Avoid the black blister beetle

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This black blister beetle pair feed on wildflower blossoms in Aguanga. Diane Sieker photo

“Don’t touch it!” residents said.

The reputation of the blister beetle preceded its colorful appearance. The species Lytta vulnerata is found in the Anza Valley and is not safe to touch.

These critters pack a nasty defense and are hazardous to touch and poisonous to eat. Lytta vulnerata are a member of a family of beetles that uses toxic chemicals as a defense against predators or passersby. They carry potent cantharidin toxins that can interfere with a vertebrate’s nervous system.

The cantharidin is secreted from the legs and antennae when the beetle is handled or eaten, causing nasty blisters on the skin or mouth.

According to www.Insectidentification.com, the compound cantharidin has been used for wart removal for humans.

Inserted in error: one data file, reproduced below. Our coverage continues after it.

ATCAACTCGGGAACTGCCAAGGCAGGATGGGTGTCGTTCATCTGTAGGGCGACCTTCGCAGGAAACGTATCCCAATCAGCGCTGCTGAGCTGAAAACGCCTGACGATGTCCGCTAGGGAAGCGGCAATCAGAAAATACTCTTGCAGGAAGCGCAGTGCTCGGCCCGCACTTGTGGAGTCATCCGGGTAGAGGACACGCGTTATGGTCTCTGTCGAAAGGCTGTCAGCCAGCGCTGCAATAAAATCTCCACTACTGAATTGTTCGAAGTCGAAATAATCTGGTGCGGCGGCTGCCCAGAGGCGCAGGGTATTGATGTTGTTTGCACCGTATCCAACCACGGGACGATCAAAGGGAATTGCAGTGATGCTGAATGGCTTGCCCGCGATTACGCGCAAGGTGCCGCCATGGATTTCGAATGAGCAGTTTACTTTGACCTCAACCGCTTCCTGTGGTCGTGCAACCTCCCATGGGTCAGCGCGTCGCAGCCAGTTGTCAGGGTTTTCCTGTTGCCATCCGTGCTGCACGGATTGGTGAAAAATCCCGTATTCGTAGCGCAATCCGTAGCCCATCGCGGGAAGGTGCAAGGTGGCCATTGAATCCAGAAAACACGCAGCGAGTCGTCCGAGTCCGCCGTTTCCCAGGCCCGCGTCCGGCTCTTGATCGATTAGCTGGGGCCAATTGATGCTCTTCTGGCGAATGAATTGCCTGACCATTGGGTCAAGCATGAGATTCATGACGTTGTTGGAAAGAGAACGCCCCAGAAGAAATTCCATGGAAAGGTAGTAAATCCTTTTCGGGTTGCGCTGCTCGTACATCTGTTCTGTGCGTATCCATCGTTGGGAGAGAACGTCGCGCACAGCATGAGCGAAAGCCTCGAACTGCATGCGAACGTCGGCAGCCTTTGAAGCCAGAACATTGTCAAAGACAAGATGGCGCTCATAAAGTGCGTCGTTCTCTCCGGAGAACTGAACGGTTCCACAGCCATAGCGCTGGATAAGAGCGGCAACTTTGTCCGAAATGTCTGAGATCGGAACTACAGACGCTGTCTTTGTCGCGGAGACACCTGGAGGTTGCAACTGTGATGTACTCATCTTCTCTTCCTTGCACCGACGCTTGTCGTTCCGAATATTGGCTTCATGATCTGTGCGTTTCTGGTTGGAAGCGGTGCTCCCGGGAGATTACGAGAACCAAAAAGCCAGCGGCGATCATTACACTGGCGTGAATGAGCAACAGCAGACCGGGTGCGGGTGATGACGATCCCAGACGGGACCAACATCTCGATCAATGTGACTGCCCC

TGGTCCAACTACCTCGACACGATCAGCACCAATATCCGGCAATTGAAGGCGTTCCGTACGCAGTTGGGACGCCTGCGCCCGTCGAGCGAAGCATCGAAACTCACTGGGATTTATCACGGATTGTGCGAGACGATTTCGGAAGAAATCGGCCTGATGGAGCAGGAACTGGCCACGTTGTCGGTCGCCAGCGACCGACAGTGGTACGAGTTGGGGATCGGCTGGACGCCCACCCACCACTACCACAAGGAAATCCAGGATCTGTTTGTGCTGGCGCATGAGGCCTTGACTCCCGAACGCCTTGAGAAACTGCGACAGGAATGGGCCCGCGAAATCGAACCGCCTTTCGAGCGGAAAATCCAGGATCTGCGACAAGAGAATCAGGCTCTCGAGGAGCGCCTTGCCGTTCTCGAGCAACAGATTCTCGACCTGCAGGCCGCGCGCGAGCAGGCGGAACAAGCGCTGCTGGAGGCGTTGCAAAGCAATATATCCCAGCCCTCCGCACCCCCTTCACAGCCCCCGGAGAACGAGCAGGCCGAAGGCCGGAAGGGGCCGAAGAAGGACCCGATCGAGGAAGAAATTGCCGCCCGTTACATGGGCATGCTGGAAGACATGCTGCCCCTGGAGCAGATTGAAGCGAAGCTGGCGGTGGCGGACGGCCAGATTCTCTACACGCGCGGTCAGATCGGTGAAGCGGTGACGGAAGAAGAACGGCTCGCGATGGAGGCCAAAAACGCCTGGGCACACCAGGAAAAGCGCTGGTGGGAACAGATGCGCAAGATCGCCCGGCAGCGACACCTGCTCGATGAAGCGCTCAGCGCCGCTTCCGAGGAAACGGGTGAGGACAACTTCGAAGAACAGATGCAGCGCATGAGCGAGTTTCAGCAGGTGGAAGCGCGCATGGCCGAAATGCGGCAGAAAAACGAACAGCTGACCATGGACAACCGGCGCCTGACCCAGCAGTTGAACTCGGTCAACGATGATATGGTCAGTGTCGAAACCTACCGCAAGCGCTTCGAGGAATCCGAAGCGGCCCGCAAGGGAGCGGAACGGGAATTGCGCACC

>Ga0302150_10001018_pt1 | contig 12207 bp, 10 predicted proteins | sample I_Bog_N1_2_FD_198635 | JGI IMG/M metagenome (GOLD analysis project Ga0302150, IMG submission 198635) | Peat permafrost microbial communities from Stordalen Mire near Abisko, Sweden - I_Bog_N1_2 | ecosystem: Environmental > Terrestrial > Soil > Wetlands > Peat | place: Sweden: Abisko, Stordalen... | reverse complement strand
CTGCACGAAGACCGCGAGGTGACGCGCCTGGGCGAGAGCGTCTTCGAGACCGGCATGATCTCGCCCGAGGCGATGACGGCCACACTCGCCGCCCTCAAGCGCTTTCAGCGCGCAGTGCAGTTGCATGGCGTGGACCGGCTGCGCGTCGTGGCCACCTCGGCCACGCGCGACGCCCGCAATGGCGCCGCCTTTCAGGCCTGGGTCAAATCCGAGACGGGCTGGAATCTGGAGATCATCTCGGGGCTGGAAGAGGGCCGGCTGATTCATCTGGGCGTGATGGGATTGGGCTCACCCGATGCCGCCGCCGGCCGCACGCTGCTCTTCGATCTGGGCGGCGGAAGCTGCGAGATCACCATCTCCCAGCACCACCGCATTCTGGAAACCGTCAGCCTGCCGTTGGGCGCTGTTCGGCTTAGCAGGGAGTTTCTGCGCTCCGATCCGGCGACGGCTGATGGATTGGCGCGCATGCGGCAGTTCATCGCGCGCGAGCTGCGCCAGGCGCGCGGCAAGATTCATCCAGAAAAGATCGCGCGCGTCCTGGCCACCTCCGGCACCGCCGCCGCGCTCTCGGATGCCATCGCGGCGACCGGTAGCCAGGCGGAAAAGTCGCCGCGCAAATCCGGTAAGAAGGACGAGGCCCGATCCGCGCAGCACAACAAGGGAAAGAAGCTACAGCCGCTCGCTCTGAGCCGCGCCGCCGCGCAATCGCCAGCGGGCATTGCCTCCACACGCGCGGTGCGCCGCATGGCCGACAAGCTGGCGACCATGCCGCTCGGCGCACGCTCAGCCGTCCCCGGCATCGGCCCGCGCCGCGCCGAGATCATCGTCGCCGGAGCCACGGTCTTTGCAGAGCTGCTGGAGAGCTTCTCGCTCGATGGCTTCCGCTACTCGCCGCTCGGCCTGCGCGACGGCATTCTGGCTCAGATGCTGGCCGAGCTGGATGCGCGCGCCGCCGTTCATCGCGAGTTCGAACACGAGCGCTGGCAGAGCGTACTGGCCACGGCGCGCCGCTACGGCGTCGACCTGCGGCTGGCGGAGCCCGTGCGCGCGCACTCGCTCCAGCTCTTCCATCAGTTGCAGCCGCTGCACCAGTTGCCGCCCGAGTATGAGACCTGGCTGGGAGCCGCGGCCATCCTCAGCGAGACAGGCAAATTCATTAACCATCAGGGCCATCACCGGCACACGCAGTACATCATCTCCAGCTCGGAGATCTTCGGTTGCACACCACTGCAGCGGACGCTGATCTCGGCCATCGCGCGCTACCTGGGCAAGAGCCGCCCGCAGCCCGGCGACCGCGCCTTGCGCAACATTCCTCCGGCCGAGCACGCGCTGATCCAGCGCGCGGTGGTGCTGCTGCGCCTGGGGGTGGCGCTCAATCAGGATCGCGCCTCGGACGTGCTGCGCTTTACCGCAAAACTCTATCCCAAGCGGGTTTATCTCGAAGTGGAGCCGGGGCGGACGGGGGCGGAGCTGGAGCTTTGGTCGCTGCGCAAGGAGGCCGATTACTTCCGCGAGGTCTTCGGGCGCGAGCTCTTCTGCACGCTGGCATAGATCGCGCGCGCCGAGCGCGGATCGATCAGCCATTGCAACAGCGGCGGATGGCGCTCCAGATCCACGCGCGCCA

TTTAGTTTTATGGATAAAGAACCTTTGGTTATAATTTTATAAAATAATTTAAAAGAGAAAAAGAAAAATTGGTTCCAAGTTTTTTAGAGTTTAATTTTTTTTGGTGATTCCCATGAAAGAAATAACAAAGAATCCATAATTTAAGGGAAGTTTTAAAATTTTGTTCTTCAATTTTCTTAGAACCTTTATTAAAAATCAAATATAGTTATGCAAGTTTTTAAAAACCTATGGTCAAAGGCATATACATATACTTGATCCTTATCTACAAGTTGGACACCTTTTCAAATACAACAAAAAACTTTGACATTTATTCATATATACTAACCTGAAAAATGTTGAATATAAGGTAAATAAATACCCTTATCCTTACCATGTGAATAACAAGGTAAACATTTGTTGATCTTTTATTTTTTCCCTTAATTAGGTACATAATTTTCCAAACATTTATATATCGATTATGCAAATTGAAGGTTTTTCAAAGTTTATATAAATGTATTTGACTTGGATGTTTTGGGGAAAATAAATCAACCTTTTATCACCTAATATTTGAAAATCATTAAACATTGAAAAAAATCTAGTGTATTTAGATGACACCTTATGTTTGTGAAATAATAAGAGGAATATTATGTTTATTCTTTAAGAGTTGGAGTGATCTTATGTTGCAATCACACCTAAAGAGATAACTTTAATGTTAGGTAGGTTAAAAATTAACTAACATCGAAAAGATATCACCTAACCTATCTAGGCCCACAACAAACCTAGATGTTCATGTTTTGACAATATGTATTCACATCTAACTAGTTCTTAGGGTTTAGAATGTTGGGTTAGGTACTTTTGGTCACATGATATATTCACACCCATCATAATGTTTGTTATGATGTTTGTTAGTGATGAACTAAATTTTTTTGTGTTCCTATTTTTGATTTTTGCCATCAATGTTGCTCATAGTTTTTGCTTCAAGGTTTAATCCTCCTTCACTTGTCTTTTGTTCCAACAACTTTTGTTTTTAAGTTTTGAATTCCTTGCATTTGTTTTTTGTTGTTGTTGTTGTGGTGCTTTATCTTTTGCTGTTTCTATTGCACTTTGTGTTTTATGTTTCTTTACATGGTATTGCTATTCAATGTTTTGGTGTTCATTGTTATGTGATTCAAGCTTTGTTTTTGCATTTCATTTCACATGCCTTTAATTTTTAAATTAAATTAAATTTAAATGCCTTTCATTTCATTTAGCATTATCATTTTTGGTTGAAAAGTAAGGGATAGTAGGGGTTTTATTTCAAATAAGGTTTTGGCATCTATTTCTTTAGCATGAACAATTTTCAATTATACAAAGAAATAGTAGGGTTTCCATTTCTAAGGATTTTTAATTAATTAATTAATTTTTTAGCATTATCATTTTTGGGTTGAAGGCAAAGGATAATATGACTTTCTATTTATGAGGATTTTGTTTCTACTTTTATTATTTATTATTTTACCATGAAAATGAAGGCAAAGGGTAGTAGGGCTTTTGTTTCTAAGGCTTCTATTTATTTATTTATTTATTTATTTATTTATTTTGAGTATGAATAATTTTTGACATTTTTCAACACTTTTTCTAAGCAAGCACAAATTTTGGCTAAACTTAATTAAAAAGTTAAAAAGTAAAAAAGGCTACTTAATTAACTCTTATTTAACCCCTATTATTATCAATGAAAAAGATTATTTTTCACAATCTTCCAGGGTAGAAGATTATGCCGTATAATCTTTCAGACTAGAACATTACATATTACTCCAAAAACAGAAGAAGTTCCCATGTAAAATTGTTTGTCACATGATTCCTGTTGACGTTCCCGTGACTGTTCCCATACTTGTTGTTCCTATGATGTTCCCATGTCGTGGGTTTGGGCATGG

The bright reddish or orange head is a serious signal to go away and leave this insect alone. Biologists refer to this warning coloration as aposematism, from the Latin terms “apo,” meaning away, and “sema,” or sign.

Lytta vulnerata ranges in size from a half inch to almost an inch in length. They are active during the daylight hours, and can be commonly seen grazing peacefully on native wildflowers and plants.

If residents find any of these beetles, heed the warning and don’t touch it. Observe or take photos, but leave them alone.

Diane Sieker can be reached by email at dsieker@reedermedia.com.